Repetitive Sequences

Repetitive Sequences and Epigenetics

In comparison to CpG islands, which are found in the regulatory regions of genes, and are prime importance in the transcription of the regulators of cell growth and death, repetitive sequences, also known as endoparasitic sequences, which are transposable elements, inserting themselves into any sequence they please throughout the genome, are thankfully in normal cells, highly methylated at CpG dinucleotides. This, basically prevents them from propagating and disrupting the genome. The role of DNA methylation is thought to act as protector of genome fagility and activation of endoparasitic sequences (1, 2).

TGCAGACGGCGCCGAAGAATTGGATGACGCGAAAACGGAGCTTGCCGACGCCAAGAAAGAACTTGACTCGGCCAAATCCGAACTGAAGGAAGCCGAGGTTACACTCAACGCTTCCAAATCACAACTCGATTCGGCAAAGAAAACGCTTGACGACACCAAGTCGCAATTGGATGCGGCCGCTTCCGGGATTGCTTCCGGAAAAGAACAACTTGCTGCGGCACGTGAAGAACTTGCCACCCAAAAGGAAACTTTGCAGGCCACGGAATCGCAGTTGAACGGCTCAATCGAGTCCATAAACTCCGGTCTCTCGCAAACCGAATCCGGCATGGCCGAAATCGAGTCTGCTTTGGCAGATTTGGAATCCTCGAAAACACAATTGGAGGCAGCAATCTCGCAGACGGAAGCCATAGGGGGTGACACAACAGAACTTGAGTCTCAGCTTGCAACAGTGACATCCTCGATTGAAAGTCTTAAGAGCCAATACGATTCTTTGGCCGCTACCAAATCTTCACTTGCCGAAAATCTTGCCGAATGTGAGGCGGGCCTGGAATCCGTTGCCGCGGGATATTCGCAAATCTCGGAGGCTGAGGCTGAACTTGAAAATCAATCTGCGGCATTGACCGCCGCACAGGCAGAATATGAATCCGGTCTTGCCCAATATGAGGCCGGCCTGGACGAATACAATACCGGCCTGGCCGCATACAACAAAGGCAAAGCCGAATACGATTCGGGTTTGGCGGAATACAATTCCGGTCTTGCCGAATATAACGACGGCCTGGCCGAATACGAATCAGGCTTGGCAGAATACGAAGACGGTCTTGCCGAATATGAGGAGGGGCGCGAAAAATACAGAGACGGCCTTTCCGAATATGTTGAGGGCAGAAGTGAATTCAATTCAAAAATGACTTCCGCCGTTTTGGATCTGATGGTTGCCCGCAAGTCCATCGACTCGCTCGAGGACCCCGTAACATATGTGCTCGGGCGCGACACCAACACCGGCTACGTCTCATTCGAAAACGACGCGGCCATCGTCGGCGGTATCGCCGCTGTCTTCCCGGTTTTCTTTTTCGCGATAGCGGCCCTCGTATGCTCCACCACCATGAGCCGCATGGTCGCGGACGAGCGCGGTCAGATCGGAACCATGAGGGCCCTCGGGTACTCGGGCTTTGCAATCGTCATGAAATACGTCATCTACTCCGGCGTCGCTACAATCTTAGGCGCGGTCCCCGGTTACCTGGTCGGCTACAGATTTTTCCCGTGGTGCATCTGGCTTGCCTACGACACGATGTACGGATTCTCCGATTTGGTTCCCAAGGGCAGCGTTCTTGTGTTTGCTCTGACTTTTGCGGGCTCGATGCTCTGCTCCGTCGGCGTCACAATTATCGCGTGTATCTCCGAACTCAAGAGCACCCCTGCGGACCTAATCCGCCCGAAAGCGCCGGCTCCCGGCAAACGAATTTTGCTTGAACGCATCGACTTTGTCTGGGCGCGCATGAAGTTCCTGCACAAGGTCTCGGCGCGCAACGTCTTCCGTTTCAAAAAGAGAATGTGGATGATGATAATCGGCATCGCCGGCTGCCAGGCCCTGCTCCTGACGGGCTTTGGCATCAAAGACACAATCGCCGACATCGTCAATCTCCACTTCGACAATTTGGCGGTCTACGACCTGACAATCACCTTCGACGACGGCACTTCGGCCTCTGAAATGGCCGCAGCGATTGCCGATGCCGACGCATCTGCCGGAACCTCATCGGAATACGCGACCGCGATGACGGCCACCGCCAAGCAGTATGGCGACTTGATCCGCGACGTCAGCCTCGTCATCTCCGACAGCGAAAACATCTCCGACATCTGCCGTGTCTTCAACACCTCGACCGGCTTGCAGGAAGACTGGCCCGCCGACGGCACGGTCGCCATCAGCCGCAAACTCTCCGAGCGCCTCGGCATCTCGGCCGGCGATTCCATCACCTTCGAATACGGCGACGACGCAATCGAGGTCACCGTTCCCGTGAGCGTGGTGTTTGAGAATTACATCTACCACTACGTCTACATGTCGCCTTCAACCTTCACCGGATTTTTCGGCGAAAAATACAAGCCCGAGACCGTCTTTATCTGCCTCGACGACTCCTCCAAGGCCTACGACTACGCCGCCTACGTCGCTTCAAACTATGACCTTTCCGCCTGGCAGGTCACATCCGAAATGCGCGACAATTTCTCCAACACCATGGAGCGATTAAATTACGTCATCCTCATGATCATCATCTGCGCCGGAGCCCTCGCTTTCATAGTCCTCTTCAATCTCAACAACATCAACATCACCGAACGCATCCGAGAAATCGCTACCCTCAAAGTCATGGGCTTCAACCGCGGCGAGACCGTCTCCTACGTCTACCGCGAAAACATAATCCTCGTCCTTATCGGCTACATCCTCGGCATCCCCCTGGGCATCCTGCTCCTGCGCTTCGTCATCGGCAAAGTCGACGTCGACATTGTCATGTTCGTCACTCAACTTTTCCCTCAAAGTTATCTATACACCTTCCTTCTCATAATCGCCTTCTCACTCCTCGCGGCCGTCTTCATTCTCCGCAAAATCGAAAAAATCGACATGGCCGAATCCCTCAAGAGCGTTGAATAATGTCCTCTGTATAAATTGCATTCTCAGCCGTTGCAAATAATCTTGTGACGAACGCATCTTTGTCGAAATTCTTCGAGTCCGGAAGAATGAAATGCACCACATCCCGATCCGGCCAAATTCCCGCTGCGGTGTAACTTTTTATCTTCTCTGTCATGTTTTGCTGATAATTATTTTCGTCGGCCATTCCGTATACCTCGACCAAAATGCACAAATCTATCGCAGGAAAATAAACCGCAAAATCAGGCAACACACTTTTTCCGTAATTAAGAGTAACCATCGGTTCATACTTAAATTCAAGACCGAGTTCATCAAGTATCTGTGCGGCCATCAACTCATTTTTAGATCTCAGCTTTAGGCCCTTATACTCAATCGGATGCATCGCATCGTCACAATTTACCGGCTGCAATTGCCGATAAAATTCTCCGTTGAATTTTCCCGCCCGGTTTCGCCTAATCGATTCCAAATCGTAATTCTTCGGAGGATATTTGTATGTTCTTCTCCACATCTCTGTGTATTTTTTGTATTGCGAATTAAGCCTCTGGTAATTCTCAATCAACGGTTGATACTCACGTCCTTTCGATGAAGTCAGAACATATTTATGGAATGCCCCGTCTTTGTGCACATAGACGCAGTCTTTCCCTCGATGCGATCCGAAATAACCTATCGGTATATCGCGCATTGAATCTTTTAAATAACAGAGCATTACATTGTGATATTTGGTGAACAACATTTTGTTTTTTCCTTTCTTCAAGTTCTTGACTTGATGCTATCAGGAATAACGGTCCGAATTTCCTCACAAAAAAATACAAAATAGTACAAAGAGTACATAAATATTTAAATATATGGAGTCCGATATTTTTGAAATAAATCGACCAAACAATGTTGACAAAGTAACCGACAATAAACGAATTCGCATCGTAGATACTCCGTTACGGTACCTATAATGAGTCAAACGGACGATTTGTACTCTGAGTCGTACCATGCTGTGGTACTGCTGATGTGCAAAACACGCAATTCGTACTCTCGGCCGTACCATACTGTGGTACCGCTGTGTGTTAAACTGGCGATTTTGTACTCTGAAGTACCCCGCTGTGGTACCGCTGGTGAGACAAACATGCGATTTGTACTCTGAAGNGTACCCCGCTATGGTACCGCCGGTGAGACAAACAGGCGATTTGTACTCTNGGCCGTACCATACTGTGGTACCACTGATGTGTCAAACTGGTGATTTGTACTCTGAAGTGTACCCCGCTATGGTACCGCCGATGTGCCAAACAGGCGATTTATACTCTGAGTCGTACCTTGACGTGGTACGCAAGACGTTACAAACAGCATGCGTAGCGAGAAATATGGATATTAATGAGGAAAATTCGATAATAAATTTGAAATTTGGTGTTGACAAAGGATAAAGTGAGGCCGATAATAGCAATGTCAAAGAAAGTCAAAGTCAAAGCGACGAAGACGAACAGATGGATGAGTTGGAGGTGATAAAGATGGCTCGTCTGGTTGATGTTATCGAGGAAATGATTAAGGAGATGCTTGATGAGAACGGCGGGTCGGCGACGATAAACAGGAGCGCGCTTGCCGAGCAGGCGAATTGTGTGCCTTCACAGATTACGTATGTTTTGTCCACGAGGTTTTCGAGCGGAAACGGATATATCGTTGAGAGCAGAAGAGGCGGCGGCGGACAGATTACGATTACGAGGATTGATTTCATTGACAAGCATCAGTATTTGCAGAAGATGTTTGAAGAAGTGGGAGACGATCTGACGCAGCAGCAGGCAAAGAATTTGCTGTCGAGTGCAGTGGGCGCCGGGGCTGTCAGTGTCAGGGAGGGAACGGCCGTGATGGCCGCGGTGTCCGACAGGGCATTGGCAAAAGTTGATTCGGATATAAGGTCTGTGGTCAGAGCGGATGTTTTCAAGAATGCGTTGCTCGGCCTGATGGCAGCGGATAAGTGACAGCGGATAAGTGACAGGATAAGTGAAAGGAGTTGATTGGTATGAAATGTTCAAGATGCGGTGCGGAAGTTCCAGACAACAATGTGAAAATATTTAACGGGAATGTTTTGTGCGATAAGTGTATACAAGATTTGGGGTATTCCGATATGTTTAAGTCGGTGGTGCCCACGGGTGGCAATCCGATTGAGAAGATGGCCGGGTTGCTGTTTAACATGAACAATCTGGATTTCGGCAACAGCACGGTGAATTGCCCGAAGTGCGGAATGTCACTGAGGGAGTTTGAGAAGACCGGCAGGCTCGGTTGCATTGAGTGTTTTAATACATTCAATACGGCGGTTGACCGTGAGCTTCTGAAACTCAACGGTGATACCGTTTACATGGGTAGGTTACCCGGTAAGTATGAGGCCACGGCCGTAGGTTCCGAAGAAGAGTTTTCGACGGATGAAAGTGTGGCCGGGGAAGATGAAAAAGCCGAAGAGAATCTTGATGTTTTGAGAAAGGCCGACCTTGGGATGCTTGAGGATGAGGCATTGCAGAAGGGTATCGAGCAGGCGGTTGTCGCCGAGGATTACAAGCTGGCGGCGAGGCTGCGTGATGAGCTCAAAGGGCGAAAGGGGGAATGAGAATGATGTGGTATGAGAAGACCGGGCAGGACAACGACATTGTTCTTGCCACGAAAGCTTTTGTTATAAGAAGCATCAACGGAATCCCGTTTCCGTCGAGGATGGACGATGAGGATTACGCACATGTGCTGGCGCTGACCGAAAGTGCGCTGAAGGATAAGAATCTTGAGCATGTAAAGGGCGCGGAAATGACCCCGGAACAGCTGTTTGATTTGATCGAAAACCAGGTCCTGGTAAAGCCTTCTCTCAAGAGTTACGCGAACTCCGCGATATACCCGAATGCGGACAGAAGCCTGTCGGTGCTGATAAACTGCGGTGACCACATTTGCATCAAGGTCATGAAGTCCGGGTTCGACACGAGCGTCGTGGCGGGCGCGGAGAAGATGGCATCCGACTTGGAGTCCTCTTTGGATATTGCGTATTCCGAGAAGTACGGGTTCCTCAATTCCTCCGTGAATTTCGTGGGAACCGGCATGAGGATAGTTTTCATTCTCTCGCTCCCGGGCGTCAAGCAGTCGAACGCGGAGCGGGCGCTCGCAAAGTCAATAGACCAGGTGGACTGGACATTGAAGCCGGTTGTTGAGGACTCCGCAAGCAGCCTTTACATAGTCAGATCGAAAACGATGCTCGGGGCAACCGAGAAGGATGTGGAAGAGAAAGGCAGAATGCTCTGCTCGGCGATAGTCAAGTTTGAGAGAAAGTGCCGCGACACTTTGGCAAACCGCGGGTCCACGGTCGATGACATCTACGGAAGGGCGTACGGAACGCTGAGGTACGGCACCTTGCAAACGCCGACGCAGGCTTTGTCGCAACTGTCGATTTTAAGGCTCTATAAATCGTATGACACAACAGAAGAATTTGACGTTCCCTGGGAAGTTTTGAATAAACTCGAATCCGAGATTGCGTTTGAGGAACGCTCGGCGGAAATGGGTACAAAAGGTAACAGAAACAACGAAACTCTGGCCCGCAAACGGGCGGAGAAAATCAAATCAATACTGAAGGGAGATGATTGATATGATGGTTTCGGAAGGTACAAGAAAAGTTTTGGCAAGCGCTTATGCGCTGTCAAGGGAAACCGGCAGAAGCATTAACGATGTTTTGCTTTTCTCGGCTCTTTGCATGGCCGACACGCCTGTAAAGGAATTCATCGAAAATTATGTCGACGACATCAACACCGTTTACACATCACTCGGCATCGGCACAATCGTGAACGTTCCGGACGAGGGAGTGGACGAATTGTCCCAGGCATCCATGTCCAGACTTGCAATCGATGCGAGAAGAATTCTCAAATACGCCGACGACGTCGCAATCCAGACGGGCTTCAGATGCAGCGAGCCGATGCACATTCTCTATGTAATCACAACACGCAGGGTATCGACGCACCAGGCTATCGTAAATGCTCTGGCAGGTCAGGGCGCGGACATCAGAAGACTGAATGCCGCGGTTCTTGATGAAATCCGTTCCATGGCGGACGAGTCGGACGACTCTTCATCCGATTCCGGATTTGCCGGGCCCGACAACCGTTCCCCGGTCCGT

(1) Walsh, C.P. et al. 1998. Transcription of IAP endogenous retroviruses is constrained by cytosine methylation. Nature Genet. 20, 116-117

(2) Gaudet, F et al. 2003. Induction of tunors in mice by genomic hypomethylation. Science 300, 489-492

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